1. Maduell F, Moreso F, Pons M, et al. High-efficiency postdilution online hemodiafiltration reduces all-cause mortality in hemodialysis patients [published correction appears in J Am Soc Nephrol. 2014 May;25(5):1130]. J Am Soc Nephrol. 2013;24(3):487-497.

2. Wolley M, Jardine M, Hutchison CA. Exploring the Clinical Relevance of Providing Increased Removal of Large Middle Molecules. Clin J Am Soc Nephrol. 2018;13(5):805-814.

3. Ronco C, Marchionna N, Brendolan A, Neri M, Lorenzin A, Martínez Rueda AJ. Expanded haemodialysis: from operational mechanism to clinical results. Nephrol Dial Transplant. 2018;33(suppl_3):iii41-iii47.

4. Maduell F. HDF vs. Medium cut-off dialyzers. 57th European Renal Association – European Dialysis Transplantation Association (fully virtual), June 6, 2020. Available on the Virtual Meeting.

5. Florens N, Juillard L. Expanded haemodialysis: news from the field. Nephrol Dial Transplant. 2018;33(suppl_3):iii48-iii52.

6. Kirsch AH, Lyko R, Nilsson LG, et al. Performance of hemodialysis with novel medium cut-off dialyzers. Nephrol Dial Transplant. 2017;32(1):165-172.

7. Belmouaz M, Diolez J, Bauwens M, et al. Comparison of hemodialysis with medium cut-off dialyzer and on-line hemodiafiltration on the removal of small and middle-sized molecules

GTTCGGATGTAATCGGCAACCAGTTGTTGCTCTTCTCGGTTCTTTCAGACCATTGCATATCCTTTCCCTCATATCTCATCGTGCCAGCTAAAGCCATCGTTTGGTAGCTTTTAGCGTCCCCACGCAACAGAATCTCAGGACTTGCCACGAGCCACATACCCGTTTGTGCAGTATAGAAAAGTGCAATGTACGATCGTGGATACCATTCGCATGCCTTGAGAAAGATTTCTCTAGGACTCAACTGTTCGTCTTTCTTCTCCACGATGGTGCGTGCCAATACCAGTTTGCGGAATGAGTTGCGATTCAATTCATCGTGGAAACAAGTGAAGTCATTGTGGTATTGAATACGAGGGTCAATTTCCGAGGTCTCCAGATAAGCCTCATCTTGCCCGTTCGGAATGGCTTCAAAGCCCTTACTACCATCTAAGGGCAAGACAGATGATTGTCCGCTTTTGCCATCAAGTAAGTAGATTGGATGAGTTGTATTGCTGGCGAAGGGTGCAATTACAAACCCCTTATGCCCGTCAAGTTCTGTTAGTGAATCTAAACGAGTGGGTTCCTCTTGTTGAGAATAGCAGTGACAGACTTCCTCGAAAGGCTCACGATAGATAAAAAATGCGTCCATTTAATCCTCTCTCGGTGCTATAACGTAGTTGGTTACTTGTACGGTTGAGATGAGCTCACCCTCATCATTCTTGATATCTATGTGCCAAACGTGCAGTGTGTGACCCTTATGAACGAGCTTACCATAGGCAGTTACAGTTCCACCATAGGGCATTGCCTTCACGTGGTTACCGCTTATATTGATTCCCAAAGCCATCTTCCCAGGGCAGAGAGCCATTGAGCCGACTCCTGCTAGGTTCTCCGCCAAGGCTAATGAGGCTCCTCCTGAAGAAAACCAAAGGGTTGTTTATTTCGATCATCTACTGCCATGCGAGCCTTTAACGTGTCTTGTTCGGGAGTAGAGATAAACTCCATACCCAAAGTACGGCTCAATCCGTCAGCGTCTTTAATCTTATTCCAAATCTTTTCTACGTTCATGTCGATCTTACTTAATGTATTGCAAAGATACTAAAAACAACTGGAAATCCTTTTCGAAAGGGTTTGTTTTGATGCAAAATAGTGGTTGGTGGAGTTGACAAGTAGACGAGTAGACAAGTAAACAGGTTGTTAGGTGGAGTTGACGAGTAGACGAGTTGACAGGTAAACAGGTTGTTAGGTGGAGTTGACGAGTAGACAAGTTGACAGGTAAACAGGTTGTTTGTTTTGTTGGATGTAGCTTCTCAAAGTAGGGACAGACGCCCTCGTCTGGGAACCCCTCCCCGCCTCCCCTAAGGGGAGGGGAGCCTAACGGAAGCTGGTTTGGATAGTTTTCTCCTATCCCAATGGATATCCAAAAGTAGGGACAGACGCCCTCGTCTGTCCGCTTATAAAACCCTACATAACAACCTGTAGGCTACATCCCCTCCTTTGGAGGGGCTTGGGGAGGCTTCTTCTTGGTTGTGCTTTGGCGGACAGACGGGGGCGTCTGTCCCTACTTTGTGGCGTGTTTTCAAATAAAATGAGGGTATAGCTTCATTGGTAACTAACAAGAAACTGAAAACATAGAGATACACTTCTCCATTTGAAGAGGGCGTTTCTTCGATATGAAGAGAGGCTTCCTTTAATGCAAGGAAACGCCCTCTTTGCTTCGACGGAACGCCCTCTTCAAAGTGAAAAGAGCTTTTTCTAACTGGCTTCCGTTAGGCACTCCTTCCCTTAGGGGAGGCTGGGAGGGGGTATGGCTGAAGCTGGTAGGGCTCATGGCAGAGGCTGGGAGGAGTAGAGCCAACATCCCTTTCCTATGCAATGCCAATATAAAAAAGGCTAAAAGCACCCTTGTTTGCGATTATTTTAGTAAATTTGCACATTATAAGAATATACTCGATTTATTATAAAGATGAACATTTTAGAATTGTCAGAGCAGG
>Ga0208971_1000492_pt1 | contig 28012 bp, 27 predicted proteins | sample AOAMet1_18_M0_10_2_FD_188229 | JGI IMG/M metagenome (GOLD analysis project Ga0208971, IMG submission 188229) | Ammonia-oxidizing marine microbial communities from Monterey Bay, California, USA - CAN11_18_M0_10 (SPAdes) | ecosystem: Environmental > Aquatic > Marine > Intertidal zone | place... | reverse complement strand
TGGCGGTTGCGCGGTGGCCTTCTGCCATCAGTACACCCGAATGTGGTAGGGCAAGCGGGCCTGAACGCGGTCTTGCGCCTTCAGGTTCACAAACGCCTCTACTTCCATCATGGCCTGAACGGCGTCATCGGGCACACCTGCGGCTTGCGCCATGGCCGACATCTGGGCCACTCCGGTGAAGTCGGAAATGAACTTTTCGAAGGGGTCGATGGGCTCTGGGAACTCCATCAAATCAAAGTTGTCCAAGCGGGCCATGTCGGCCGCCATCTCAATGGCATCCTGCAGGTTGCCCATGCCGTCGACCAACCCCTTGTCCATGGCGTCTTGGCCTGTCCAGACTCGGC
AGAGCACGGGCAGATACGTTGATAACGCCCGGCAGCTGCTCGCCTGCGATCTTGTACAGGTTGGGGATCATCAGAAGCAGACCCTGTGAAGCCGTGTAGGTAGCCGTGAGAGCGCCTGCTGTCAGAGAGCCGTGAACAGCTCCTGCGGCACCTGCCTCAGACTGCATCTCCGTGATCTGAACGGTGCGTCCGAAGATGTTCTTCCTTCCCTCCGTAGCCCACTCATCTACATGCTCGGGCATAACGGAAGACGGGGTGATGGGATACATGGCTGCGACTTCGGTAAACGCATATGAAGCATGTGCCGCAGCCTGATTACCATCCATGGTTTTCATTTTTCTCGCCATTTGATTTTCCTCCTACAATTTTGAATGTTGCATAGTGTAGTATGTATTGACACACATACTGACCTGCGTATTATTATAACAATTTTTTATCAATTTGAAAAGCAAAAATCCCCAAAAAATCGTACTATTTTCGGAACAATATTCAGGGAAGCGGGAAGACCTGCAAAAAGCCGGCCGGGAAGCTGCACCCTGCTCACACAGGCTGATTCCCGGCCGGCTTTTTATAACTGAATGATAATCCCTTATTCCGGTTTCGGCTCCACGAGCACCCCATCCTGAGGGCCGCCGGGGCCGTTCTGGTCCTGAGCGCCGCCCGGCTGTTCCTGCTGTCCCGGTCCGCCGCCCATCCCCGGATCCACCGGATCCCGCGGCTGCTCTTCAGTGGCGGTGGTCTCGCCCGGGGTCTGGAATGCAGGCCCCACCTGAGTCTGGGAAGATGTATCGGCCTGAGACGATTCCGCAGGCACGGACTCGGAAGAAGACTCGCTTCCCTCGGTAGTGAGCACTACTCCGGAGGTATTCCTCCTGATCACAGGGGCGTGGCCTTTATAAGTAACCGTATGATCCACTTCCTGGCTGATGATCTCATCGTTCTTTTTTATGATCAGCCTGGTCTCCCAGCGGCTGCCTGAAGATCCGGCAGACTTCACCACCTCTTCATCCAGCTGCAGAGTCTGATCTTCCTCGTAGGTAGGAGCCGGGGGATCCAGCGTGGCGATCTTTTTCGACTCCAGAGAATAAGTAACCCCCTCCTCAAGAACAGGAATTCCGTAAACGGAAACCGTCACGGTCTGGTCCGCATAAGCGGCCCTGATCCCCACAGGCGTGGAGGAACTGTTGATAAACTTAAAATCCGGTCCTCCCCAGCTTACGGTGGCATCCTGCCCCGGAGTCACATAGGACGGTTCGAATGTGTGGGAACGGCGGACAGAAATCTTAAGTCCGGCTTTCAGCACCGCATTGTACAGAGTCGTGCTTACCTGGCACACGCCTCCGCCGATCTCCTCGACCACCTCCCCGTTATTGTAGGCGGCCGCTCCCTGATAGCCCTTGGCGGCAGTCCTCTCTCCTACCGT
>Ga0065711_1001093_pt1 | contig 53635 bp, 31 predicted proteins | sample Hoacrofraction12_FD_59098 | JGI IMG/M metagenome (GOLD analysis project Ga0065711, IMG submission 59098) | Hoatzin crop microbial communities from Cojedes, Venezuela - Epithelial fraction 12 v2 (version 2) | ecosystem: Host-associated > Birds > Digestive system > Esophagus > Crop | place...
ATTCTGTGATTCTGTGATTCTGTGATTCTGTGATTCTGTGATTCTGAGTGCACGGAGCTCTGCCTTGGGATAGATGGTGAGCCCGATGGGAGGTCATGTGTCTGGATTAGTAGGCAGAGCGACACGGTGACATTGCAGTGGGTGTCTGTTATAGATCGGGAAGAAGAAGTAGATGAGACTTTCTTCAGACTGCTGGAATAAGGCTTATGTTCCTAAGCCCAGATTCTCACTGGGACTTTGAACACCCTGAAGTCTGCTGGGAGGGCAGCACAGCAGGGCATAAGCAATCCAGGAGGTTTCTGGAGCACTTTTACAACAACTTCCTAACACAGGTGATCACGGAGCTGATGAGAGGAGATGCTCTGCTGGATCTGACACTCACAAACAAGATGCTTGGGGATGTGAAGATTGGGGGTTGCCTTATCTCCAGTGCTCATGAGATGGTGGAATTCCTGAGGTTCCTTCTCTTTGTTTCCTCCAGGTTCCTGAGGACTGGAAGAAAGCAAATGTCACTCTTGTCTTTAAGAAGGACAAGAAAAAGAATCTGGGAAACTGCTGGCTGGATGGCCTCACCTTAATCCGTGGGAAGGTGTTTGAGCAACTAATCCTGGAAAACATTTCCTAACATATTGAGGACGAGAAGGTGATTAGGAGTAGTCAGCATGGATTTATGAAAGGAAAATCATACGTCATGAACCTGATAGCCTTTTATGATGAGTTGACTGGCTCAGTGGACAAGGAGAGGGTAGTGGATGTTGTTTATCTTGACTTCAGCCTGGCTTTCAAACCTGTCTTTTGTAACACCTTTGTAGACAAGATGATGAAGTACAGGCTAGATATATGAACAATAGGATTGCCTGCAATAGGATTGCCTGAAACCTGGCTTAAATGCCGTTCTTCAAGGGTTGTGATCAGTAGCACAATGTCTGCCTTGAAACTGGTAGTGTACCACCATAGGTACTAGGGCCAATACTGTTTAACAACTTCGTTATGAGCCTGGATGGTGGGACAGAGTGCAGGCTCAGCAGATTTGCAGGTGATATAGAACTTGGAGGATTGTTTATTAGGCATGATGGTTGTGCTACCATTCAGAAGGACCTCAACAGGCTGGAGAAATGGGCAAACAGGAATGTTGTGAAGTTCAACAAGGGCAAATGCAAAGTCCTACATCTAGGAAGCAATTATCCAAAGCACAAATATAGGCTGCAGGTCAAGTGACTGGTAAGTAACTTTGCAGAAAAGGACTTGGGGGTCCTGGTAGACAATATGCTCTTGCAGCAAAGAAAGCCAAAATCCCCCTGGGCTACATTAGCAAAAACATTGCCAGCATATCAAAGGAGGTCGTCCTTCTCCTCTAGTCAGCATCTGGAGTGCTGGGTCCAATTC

. Clin Nephrol. 2018;89(1):50-56.

8. Reque J, Pérez Alba A, Panizo N, Sánchez-Canel JJ, Pascual MJ, Pons Prades R. Is Expanded Hemodialysis an Option to Online Hemodiafiltration for Small- and Middle-Sized Molecules Clearance?. Blood Purif. 2019;47(1-3):126-131.

9. García-Prieto A, Vega A, Linares T, et al. Evaluation of the efficacy of a medium cut-off dialyser and comparison with other high-flux dialysers in conventional haemodialysis and online haemodiafiltration. Clin Kidney J. 2018;11(5):742-746.

10. Maduell F, Rodas L, Broseta JJ, et al. Medium Cut-Off Dialyzer versus Eight Hemodiafiltration Dialyzers: Comparison Using a Global Removal Score. Blood Purif. 2019;48(2):167-174.